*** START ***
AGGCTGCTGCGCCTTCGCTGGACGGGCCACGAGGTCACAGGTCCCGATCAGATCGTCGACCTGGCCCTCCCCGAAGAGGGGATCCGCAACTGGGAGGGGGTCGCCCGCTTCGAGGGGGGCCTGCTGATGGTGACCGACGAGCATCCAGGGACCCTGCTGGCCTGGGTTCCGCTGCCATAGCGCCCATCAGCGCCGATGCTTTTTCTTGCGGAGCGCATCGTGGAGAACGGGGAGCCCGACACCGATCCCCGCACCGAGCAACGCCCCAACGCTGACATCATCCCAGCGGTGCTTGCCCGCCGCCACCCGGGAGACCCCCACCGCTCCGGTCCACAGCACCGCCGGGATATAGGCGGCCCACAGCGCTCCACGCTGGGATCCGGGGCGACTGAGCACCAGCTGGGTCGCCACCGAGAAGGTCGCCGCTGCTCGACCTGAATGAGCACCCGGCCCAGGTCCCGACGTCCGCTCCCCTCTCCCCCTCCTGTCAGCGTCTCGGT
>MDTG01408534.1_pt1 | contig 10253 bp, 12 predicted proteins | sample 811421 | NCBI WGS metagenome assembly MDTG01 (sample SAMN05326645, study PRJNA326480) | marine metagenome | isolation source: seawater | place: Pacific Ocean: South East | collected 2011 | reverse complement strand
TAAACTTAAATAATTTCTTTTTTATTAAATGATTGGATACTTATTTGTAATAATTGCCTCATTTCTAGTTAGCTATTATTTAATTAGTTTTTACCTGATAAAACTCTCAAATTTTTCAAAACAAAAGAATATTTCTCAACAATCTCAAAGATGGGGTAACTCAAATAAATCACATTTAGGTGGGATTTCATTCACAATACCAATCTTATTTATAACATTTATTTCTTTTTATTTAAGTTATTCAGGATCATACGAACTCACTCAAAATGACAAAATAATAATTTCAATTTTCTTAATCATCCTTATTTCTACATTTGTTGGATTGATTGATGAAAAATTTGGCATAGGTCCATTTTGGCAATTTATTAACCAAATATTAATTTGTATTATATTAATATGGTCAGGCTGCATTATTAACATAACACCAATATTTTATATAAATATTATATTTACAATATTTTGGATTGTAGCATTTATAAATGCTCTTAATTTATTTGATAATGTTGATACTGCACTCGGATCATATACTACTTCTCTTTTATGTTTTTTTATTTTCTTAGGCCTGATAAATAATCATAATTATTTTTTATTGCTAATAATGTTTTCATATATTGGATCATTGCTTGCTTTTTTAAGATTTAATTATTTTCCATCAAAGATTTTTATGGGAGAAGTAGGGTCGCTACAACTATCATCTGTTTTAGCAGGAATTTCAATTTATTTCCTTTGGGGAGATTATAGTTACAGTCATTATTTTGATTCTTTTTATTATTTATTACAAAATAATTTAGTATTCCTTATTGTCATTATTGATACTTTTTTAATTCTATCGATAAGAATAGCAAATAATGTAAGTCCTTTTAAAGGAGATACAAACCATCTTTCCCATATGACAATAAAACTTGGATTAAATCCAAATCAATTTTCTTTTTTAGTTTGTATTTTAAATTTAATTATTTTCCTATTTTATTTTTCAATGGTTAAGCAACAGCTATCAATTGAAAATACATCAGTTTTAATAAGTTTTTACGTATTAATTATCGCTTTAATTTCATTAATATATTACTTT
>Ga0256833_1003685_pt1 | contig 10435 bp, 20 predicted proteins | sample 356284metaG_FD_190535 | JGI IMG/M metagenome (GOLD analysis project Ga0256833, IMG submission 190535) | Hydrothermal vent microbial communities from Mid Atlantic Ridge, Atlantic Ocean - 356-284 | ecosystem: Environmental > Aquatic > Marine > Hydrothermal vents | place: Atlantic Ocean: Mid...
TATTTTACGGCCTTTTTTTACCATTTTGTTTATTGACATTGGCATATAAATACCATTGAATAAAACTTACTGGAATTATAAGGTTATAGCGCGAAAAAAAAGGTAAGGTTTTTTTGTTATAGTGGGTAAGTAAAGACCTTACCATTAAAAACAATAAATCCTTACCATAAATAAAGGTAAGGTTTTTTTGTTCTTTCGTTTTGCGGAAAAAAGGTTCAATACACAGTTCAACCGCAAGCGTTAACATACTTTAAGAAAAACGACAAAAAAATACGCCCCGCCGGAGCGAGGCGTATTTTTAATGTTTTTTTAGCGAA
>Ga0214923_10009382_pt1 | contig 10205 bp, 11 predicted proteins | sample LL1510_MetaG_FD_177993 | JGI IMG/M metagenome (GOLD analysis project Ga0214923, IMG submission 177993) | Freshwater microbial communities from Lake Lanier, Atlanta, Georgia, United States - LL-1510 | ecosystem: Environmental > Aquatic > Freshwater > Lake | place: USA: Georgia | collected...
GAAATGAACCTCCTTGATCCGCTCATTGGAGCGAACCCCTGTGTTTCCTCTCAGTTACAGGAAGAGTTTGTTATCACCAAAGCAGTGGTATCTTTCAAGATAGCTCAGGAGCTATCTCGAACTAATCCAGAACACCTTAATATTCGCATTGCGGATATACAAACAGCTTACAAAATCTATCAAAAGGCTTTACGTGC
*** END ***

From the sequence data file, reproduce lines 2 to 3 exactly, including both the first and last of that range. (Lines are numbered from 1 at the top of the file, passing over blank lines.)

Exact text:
>MDTG01408534.1_pt1 | contig 10253 bp, 12 predicted proteins | sample 811421 | NCBI WGS metagenome assembly MDTG01 (sample SAMN05326645, study PRJNA326480) | marine metagenome | isolation source: seawater | place: Pacific Ocean: South East | collected 2011 | reverse complement strand
TAAACTTAAATAATTTCTTTTTTATTAAATGATTGGATACTTATTTGTAATAATTGCCTCATTTCTAGTTAGCTATTATTTAATTAGTTTTTACCTGATAAAACTCTCAAATTTTTCAAAACAAAAGAATATTTCTCAACAATCTCAAAGATGGGGTAACTCAAATAAATCACATTTAGGTGGGATTTCATTCACAATACCAATCTTATTTATAACATTTATTTCTTTTTATTTAAGTTATTCAGGATCATACGAACTCACTCAAAATGACAAAATAATAATTTCAATTTTCTTAATCATCCTTATTTCTACATTTGTTGGATTGATTGATGAAAAATTTGGCATAGGTCCATTTTGGCAATTTATTAACCAAATATTAATTTGTATTATATTAATATGGTCAGGCTGCATTATTAACATAACACCAATATTTTATATAAATATTATATTTACAATATTTTGGATTGTAGCATTTATAAATGCTCTTAATTTATTTGATAATGTTGATACTGCACTCGGATCATATACTACTTCTCTTTTATGTTTTTTTATTTTCTTAGGCCTGATAAATAATCATAATTATTTTTTATTGCTAATAATGTTTTCATATATTGGATCATTGCTTGCTTTTTTAAGATTTAATTATTTTCCATCAAAGATTTTTATGGGAGAAGTAGGGTCGCTACAACTATCATCTGTTTTAGCAGGAATTTCAATTTATTTCCTTTGGGGAGATTATAGTTACAGTCATTATTTTGATTCTTTTTATTATTTATTACAAAATAATTTAGTATTCCTTATTGTCATTATTGATACTTTTTTAATTCTATCGATAAGAATAGCAAATAATGTAAGTCCTTTTAAAGGAGATACAAACCATCTTTCCCATATGACAATAAAACTTGGATTAAATCCAAATCAATTTTCTTTTTTAGTTTGTATTTTAAATTTAATTATTTTCCTATTTTATTTTTCAATGGTTAAGCAACAGCTATCAATTGAAAATACATCAGTTTTAATAAGTTTTTACGTATTAATTATCGCTTTAATTTCATTAATATATTACTTT